India's first brand of free range eggs ensures humane treatment of the birds

Mullipatti-based Happy Hens sells the country’s first brand of free range eggs that ensure the birds are treated more humanely and minus the antibiotics

March 15, 2018 05:02 pm | Updated March 16, 2018 03:29 pm IST

Contrary to popular opinion, brown eggs aren’t more nutritious either.

Contrary to popular opinion, brown eggs aren’t more nutritious either.

Earlier this year, a report in The Hindu highlighted how the wrongful use of antibiotics in the poultry industry was spawning global superbugs and skewing up the food chain. But this is just one of many problems plaguing the conventional poultry industry.

The battery cage system of rearing egg-laying hens is notorious for its disregard of hygiene and the natural behaviour of the birds. “In the conventional poultry farm, seven to eight hens are squeezed into a cage that is only about as big as an A4-size sheet of paper. Birds have no space to flap their wings or even stand comfortably. Commercial farms may be labour-effective, but they are bad for the animals,” says Ashok Kannan, co-founder of Happy Hens, the company that produces and sells one of India’s first brand of free range eggs.

Their brown to off -white colour is an indicator of the eggs being free range

Their brown to off -white colour is an indicator of the eggs being free range

As the label implies, free range farming is based on a more humane treatment of animals, with extra attention paid to the feed.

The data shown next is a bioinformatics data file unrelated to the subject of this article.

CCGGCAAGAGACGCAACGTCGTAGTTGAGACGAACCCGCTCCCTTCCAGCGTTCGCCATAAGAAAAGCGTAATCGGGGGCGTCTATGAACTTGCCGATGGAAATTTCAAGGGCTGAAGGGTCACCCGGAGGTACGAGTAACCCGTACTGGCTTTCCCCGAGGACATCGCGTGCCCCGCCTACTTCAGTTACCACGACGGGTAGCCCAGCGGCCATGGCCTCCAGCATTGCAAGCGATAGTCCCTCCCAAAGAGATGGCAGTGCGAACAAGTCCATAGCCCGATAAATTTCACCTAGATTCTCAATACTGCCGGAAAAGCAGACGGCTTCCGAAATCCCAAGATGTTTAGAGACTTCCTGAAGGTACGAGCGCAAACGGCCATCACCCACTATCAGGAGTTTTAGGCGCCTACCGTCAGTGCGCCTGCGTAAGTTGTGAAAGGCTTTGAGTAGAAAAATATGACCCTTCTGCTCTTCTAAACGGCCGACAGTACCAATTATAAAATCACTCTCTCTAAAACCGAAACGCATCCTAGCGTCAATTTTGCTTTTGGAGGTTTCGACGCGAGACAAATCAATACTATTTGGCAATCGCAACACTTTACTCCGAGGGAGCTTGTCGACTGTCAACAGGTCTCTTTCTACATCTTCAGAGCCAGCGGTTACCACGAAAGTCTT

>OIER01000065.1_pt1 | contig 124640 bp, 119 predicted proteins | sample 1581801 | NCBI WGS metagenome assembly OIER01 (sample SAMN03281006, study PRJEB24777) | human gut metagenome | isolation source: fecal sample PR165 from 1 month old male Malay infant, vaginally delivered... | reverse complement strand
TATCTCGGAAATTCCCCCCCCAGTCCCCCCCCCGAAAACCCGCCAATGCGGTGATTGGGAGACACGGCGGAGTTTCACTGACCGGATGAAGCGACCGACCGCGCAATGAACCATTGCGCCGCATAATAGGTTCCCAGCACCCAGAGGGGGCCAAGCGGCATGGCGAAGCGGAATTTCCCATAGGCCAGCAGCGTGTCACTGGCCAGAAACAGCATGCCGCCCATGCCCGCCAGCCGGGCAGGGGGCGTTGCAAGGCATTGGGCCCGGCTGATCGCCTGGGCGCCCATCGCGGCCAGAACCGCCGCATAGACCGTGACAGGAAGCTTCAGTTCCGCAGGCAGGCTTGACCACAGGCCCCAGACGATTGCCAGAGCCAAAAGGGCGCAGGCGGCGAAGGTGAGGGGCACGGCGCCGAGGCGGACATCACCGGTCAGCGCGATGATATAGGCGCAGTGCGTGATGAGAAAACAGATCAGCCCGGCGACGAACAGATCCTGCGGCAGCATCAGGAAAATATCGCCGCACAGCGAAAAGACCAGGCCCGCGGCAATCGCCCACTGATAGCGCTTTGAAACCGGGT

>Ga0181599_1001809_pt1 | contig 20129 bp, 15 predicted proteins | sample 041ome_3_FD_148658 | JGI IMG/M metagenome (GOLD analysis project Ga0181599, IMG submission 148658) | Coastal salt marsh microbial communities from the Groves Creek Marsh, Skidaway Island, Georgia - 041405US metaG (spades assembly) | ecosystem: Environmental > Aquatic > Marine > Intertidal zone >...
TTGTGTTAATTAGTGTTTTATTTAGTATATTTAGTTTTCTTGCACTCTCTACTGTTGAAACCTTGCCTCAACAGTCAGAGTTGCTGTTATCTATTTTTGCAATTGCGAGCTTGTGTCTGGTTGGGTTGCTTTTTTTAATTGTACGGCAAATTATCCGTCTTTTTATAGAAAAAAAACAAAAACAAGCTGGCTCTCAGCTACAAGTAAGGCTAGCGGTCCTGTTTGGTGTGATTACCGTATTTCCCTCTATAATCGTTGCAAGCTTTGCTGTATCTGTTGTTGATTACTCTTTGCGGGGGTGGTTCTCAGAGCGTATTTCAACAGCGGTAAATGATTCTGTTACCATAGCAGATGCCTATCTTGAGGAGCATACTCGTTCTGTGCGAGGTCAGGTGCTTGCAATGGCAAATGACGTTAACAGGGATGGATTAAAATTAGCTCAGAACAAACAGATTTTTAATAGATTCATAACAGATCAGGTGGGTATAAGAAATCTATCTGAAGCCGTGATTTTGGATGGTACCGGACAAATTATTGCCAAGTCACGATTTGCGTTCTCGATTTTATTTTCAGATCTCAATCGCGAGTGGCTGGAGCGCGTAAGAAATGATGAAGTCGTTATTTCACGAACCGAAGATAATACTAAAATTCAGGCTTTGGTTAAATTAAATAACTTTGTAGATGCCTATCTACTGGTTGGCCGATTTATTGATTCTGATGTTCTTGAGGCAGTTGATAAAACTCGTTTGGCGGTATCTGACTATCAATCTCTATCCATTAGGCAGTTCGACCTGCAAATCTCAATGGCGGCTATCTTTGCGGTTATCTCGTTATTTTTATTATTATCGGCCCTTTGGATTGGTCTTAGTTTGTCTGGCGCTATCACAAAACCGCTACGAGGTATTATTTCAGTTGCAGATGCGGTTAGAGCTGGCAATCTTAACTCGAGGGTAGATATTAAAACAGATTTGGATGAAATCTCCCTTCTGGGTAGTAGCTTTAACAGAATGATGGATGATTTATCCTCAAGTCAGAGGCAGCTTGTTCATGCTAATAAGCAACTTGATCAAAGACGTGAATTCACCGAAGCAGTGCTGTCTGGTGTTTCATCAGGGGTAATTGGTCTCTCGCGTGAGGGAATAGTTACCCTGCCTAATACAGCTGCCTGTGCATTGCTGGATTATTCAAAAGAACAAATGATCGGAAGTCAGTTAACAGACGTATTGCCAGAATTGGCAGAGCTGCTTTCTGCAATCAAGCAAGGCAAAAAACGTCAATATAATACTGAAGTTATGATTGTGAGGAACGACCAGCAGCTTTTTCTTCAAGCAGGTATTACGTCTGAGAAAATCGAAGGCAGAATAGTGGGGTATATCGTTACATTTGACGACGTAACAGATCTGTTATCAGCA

In the case of Happy Hens, which has its main farm in the village of Mullipatti, (around 60 kilometres from Tiruchirappalli), this means that the birds get lots of space to express their natural traits such as scratching the ground for food, walking around, laying eggs in nesting areas (fitted with earthen pots) and eating feed that is based on a unique blend of grains, cereals and herbal infusions.

“The basic components of our feed are maize, soya, rice bran and groundnut cakes, combined with a 100% herbal formulation that works on building up the immunity of the chicken rather than merely treating the disease. When the bird’s immunity increases, the risk of disease reduces,” says Kannan.

And he adds just a moment later, “It’s our 36th feed formula since we opened for business in 2012.”

Cracking the solution

Ashok Kannan, co-Founder of Happy Hens

Ashok Kannan, co-Founder of Happy Hens

Kannan, a person with disability caused due to polio, has shifted with his wife and two children from his hometown of Madurai, to oversee the operations at the Mullipatti farm. The leased 43-acre property houses a coconut plantation and native cattle, besides the poultry project. Kannan gets around the farm on an adapted cycle-rickshaw, and receives visitors in the same vehicle. “It’s my office and home,” he jokes.

“As I have been unable to move independently since early childhood, I thought that poultry farming would be an ideal agri-business for me,” he says.

“The egg is the most wholesome food in our diet, if it is produced in the right manner. I wanted to create something that my children would enjoy. We have a greater variety of food now, but it is much lower in nutritive value than that of our forefathers.”